flog a dead horse

flog a dead horse
also, beat a dead horse

Meaning:

  • waste energy on something that has no chance of succeeding
  • waste effort on a lost cause
  • engaging in a fruitless effort
  • attempting to revive interest in something which has died out

Example:

  1. He keeps trying to get his manuscripts published, but I think he is flogging a dead horse.
  2. There’s no use trying to keep this business going. We are flogging a dead horse.
  3. I’ve told him numerous times to manage his routine effectively, but I think I’ve just been flogging a dead horse.
  4. You’re flogging a dead horse trying to persuade him to come with us – he hates going out at night.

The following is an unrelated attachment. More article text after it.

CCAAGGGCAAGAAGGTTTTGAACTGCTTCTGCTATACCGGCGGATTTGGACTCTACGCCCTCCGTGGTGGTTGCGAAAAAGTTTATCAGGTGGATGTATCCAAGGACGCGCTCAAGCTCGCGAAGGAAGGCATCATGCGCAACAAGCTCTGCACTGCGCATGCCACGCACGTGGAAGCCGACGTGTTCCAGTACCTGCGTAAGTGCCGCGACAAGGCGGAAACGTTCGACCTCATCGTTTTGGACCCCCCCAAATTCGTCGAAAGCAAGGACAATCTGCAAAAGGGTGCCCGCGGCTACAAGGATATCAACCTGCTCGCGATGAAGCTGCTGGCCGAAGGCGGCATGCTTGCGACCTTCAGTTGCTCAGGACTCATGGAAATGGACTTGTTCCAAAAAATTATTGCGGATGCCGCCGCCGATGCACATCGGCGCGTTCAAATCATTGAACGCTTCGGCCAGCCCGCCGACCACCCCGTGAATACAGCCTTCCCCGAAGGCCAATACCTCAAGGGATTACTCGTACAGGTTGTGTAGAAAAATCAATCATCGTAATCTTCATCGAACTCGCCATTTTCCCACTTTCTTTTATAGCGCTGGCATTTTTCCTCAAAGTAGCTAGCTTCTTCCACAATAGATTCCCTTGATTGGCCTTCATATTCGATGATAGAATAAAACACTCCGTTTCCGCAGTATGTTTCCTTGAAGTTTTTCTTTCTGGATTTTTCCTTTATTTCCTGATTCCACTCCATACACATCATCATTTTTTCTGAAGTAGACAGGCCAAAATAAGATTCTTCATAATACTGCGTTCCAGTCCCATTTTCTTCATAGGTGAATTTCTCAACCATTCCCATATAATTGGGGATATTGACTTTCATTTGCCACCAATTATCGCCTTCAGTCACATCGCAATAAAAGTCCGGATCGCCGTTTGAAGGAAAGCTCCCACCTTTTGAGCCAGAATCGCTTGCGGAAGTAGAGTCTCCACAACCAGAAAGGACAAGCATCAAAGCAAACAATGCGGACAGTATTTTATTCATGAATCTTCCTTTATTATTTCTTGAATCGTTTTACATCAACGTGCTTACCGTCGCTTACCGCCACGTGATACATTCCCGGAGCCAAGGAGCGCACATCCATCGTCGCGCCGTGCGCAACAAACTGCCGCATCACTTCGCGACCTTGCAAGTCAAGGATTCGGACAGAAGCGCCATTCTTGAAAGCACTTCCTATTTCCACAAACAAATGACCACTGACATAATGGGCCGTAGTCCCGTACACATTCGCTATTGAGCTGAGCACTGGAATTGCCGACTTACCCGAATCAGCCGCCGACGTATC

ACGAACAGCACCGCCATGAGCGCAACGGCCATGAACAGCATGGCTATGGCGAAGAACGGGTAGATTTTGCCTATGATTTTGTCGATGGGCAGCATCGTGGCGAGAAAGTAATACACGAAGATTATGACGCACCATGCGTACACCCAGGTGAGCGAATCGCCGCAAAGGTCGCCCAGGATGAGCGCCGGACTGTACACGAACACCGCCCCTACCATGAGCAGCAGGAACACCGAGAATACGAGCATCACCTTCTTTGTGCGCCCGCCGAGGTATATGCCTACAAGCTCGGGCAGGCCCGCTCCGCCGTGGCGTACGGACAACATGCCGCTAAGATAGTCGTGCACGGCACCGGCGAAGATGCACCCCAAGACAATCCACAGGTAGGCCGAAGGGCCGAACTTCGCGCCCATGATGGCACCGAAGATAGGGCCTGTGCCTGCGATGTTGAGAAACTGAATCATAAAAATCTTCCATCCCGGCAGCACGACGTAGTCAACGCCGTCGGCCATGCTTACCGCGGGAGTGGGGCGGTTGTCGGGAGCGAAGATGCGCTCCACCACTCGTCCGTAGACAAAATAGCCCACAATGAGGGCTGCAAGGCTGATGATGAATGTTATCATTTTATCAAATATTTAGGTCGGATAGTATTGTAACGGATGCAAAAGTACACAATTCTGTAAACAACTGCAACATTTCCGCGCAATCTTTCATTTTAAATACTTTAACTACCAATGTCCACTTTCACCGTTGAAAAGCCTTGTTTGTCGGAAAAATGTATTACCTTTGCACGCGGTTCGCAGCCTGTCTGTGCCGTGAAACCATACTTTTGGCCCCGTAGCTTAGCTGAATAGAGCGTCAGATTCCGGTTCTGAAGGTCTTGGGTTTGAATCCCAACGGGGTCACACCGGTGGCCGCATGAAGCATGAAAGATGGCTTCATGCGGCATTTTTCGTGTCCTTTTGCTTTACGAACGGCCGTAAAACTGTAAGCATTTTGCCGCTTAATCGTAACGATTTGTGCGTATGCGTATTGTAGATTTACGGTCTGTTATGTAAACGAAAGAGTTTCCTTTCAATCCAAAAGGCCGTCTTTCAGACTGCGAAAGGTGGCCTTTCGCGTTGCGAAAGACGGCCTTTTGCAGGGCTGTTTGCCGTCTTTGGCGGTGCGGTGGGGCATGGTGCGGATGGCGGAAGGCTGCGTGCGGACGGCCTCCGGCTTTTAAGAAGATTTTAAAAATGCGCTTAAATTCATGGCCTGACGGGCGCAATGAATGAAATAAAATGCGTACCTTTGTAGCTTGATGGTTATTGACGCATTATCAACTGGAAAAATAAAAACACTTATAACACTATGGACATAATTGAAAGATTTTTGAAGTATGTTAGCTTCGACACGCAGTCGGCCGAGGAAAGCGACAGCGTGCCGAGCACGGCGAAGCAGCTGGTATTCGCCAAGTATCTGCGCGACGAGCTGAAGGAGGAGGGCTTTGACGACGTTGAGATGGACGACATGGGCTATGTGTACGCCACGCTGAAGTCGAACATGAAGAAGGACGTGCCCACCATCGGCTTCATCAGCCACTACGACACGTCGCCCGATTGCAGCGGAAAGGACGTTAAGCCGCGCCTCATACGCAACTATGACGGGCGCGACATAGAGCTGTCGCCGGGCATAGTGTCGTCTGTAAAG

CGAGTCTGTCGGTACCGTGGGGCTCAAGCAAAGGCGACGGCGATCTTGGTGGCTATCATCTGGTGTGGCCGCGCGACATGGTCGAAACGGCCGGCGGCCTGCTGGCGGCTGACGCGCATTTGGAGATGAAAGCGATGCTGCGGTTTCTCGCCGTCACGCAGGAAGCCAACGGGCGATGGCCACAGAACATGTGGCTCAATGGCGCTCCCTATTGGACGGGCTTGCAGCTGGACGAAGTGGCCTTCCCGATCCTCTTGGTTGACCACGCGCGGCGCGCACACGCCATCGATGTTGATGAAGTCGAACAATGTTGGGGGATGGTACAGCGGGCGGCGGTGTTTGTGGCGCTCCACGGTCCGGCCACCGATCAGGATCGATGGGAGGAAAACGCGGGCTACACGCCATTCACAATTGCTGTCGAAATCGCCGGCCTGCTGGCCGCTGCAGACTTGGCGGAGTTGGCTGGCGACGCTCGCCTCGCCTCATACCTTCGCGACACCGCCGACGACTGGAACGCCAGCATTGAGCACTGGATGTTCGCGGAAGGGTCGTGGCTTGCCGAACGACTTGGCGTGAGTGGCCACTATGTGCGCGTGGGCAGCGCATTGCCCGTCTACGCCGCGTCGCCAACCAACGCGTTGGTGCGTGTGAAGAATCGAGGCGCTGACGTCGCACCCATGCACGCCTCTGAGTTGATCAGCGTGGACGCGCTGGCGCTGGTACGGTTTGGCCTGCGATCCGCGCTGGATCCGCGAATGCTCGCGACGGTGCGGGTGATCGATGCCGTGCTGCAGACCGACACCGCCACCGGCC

5. You keep trying to convince him to join your company, but I think you’re flogging a dead horse. He’s happy where he is.
  6. The teacher was flogging a dead horse when he lectured the students about the dangers of too much technology – they were glued to their smartphones while he spoke.

Origin:
The phrase first appeared in print in 1859 in a report of a UK parliamentary debate.

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1 Comment

AuthorAnonymous writes on 24th October 2018

Give some easy examples to understand us

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